For all the anticipation surrounding Apple’s latest hardware, the iPad doesn’t really offer us anything we haven’t already got on laptops and iPods. There is one feature, however, that Apple believes will be revolutionary: digital reading. The iPad goes on sale this month, and iBookstore – the literary equivalent of iTunes – is expected to open at the same time. Apple has already inked deals with five of the six major U.S. publishing companies – Penguin, Macmillan, HarperCollins, Simon & Schuster and Hachette. Apple is fully aware that the American book industry alone has a $24 billion yearly revenue – nearly three times the size of the music industry.
This lucrative market exists because people don’t currently download books for free in any great numbers. In fact many popular books aren’t even available in digital format. This means the Harry Potter series has been able to sell over 400 million physical copies worldwide. So how will the iPad and other digital readers affect those kinds of book sales? Potter author, J.K. Rowling, stated in 2007 that there would be no e-versions of her books. This, she said, was due to concerns about online piracy, coupled with her wish for readers to experience the books in their intended format.
Piracy is the one thing nobody, publically at least, is talking about – and Penguin’s e-editor refused to comment when we contacted them. But it has a problem. If e-books take off in a big way, hacked copies will surely appear online within hours, because the cheapest way to get hold of an e-book is to steal it via a BitTorrent site. The record industry knows this problem only too well.
Even though iTunes accounts for 70 percent of music purchased online, only 2.5 percent of all downloaded tracks come from legal sites. Contrast those Harry Potter sales with the best-selling album of the previous decade: The Beatles’ 1 sold 11.5million copies – and that was in 2000 before iTunes took off. Likewise, the film industry loses billions each year – last year’s Star Trek film was illegally downloaded over 10.9 million times according to torrentfreak.com.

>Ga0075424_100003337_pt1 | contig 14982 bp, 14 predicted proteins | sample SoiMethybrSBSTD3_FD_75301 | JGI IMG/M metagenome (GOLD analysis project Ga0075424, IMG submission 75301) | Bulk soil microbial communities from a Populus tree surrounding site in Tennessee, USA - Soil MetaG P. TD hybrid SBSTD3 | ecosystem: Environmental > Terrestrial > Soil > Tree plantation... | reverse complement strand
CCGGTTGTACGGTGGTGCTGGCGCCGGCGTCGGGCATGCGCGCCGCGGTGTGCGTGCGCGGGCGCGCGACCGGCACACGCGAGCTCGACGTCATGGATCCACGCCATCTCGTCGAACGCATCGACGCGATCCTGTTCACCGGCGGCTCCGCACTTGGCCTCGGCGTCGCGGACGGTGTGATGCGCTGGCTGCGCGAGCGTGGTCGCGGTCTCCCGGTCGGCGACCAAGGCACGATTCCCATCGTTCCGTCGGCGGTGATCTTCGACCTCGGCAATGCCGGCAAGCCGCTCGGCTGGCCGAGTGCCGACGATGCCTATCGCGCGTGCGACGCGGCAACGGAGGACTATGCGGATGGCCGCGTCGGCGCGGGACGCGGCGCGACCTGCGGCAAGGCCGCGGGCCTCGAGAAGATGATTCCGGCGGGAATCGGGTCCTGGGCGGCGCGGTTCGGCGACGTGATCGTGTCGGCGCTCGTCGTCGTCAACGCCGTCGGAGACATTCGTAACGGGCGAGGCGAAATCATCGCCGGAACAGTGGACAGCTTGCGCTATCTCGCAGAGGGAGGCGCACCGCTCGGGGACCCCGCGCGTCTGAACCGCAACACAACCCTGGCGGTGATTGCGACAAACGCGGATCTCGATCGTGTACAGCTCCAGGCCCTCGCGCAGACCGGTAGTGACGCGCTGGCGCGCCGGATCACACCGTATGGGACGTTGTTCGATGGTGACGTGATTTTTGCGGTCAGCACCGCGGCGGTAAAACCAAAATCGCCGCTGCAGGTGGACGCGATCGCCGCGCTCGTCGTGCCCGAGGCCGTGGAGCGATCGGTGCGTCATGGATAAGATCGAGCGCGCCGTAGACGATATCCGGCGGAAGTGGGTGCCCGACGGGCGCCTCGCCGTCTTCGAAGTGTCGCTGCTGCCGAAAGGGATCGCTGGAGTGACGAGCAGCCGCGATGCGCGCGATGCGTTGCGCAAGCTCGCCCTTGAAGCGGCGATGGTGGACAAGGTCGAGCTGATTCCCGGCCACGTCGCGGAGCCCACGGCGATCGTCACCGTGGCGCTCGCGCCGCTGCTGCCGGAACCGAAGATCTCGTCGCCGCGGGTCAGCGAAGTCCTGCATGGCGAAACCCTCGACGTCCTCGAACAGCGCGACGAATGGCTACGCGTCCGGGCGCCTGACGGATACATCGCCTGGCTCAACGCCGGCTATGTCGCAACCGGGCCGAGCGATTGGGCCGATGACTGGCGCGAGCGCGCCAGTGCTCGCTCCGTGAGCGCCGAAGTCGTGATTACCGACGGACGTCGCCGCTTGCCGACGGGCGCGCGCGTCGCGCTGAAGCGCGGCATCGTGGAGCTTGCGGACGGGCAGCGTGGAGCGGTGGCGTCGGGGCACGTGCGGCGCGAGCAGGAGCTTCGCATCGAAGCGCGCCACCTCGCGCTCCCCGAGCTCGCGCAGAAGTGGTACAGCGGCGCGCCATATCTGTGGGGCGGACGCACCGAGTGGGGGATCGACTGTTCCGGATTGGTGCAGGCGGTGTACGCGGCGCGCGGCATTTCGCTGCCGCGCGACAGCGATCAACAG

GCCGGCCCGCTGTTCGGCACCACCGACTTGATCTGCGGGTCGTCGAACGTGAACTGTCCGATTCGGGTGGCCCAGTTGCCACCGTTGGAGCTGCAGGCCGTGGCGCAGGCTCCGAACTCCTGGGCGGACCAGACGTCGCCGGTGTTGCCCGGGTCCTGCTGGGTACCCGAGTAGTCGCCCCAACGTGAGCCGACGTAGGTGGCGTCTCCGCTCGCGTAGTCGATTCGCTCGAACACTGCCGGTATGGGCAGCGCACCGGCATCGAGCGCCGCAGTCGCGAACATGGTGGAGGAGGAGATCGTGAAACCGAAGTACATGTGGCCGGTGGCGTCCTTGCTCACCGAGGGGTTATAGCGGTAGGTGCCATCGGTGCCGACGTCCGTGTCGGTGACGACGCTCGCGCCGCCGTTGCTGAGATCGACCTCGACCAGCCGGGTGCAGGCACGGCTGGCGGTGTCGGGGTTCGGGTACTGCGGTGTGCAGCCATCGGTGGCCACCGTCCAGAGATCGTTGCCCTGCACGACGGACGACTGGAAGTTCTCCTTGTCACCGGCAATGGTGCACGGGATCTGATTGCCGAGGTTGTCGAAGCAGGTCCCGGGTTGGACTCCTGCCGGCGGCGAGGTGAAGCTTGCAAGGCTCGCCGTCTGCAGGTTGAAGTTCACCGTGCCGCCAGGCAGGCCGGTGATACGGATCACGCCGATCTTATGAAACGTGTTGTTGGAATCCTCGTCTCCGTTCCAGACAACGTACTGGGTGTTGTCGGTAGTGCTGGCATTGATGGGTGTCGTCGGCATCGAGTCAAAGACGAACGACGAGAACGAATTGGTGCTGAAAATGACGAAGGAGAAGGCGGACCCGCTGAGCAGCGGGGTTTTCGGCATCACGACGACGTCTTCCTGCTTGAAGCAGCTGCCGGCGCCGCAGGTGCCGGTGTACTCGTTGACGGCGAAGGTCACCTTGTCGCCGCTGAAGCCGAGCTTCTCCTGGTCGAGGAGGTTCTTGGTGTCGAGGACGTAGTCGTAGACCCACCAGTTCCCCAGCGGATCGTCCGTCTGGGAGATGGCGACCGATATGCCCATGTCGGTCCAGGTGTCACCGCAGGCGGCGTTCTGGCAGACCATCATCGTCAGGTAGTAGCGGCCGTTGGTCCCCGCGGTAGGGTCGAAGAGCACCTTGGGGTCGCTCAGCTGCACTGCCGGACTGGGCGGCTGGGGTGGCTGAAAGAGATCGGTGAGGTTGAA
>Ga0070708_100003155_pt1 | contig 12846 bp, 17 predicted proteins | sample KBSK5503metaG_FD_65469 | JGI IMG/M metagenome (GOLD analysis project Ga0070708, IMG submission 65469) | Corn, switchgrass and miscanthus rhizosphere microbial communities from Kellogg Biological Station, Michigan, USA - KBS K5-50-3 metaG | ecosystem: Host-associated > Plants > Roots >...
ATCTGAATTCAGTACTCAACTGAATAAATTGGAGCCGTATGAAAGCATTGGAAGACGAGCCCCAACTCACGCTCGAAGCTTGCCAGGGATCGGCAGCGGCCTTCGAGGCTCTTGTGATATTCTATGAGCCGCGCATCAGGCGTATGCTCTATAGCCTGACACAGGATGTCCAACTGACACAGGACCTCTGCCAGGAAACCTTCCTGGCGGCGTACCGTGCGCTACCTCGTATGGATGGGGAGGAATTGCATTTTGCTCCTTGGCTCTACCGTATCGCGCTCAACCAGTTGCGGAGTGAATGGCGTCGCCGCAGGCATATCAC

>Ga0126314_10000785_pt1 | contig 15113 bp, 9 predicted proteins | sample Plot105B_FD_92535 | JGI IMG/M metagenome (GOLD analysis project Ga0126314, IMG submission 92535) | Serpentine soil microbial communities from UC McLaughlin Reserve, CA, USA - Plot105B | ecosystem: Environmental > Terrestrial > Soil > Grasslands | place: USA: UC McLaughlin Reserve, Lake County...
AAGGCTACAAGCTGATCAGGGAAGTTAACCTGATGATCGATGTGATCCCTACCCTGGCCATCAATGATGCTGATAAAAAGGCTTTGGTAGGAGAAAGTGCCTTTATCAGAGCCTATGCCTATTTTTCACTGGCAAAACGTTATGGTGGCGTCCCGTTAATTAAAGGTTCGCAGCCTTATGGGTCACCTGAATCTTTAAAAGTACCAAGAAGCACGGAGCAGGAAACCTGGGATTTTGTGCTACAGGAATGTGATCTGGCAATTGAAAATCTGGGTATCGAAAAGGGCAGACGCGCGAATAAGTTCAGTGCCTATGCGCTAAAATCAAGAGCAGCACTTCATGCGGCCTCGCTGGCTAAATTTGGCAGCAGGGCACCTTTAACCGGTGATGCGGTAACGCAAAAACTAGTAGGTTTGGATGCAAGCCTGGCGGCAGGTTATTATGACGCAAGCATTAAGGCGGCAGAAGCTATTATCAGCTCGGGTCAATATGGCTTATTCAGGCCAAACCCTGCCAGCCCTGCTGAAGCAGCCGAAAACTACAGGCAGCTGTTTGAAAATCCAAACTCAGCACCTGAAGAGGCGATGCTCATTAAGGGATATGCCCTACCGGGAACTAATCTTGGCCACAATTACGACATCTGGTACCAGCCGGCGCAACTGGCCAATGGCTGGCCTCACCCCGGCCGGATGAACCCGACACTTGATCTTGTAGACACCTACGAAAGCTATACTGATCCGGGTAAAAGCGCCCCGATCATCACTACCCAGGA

Most e-books currently available from BitTorrent download sites are technical computer manuals – although the Kama Sutra was the most pirated book last year, followed by Adobe Photoshop Secrets and then The Complete Idiot’s Guide to Amazing Sex. But it’s not just sex-obsessed photo editors who are downloading: the complete Twilight book series also featured in the top ten list. While pirated books are usually just PDFs of page scans, proper e-books are now appearing. And with the inevitable popularity of the iPad beckoning, demand will soar to match. No wonder J.K. Rowling was concerned.
The obvious way to offset this downside it to make the books very cheap. Amazon have refused to disclose the number of Kindle book readers sold, although there have been suggestions that it’s probably not as many as they’d hope for. To help drive sales, they’ve been selling at discounted prices, with top e-book titles available for $9.99. Amazon reportedly pays publishers more than that for some books.
Apple thinks it can change this model. It will enter the market with a new pricing strategy – the publishers name their own price and Apple take a percentage. This means the arrival of iBookstore could kill off the Kindle. Amazon, still the most powerful distributor of paper books, is understandably starting to panic. Recently (albeit briefly) it pulled MacMillan books from sale over disagreements about discount pricing. According to a statement by Macmillan CEO John Sargent: “Our disagreement is not about short-term profitability but rather about the long-term viability and stability of the digital book market.”
Whoever gets the biggest market share, some tough questions lie ahead. Apple, Amazon and the online publishing industry, need to convince people that electronic readers and books are better than paper ones. But if they do so, they’ll probably create a huge pirate download market. The overall effect on profitability remains to be seen, but either way, it will be a watershed moment for publishing and how we consume literature.